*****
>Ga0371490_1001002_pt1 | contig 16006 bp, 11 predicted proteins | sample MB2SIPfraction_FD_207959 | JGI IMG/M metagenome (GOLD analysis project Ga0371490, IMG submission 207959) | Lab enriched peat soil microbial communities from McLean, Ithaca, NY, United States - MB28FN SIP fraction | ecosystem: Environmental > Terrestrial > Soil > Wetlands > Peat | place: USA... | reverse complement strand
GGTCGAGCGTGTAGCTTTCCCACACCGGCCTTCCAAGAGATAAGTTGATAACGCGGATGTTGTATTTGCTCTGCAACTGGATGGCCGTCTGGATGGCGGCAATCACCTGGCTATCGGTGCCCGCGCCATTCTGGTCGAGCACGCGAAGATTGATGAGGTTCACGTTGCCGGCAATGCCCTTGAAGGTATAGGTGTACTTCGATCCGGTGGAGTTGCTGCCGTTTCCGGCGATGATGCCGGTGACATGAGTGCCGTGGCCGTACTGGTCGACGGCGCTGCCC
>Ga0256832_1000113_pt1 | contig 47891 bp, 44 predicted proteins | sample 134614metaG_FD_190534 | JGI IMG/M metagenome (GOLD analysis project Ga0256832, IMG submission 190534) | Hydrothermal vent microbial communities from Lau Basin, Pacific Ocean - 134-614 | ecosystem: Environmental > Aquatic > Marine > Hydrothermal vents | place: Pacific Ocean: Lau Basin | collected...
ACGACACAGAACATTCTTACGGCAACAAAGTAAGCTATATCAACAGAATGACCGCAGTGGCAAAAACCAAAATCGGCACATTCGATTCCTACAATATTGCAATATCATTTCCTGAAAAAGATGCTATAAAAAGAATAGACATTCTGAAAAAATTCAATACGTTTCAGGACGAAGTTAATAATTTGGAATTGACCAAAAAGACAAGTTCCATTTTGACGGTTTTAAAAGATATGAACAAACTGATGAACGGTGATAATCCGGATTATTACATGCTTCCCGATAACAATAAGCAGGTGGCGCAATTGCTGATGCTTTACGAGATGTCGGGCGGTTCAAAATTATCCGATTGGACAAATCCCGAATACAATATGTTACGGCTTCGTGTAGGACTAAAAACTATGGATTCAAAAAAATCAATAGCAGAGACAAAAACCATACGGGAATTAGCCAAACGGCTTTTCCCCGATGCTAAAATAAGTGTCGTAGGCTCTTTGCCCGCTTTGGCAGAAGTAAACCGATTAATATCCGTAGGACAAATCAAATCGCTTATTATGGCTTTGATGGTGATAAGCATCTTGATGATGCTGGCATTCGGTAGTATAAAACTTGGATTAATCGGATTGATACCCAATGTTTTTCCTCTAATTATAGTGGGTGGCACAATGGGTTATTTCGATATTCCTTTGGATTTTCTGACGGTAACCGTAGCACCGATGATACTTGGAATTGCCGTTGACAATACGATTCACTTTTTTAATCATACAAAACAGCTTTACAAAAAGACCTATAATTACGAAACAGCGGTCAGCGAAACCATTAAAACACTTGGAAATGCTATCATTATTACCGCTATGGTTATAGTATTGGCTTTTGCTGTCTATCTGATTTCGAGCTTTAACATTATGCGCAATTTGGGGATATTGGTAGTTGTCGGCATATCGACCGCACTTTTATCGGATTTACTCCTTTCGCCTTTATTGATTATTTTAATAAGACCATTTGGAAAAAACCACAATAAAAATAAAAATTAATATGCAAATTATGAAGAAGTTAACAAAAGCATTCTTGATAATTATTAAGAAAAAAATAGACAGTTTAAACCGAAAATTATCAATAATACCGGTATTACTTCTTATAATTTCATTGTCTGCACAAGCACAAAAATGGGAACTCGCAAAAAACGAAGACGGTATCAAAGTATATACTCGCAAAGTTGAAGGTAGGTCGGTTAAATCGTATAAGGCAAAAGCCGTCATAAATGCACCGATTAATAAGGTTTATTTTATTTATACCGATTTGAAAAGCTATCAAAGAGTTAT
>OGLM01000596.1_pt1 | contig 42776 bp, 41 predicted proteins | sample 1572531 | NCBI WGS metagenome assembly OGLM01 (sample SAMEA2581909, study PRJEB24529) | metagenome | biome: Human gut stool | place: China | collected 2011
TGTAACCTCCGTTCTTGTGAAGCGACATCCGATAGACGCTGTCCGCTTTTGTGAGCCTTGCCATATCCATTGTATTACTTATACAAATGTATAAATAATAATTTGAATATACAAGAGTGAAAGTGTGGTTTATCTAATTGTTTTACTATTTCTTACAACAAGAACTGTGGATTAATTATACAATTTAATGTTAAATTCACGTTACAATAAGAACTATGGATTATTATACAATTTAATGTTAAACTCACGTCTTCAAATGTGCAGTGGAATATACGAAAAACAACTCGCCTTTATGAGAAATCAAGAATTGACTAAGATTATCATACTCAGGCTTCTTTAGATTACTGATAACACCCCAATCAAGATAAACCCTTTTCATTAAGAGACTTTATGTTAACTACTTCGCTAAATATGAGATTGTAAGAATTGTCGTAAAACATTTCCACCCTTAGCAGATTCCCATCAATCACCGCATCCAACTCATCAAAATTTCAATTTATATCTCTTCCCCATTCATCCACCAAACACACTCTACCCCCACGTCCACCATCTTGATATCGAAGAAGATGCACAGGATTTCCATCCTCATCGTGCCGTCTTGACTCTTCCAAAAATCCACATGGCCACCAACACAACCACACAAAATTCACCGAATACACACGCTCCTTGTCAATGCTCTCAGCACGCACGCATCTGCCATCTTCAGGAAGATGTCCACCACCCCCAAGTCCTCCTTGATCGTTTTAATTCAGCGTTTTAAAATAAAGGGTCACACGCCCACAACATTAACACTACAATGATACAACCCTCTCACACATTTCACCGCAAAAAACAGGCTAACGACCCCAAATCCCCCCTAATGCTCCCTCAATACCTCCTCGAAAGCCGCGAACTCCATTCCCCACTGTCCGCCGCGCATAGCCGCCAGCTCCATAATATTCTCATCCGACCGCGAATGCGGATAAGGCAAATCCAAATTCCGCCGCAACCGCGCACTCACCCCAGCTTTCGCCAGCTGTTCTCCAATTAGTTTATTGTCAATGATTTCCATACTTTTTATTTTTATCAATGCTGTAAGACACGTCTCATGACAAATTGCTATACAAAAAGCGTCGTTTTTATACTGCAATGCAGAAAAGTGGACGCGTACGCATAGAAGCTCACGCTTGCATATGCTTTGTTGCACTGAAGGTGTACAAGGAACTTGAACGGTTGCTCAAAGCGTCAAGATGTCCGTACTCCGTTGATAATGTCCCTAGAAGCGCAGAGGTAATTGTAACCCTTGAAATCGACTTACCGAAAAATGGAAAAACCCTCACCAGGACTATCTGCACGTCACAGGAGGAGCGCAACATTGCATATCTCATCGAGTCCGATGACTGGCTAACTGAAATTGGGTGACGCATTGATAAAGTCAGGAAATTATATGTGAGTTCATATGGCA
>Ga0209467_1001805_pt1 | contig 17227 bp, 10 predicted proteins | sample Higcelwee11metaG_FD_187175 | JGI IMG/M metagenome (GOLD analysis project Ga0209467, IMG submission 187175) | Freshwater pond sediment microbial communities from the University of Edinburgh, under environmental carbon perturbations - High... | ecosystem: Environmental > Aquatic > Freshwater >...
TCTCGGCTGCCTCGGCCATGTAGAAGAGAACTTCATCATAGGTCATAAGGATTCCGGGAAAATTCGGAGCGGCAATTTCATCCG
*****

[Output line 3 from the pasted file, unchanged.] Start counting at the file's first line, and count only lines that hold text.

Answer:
>Ga0256832_1000113_pt1 | contig 47891 bp, 44 predicted proteins | sample 134614metaG_FD_190534 | JGI IMG/M metagenome (GOLD analysis project Ga0256832, IMG submission 190534) | Hydrothermal vent microbial communities from Lau Basin, Pacific Ocean - 134-614 | ecosystem: Environmental > Aquatic > Marine > Hydrothermal vents | place: Pacific Ocean: Lau Basin | collected...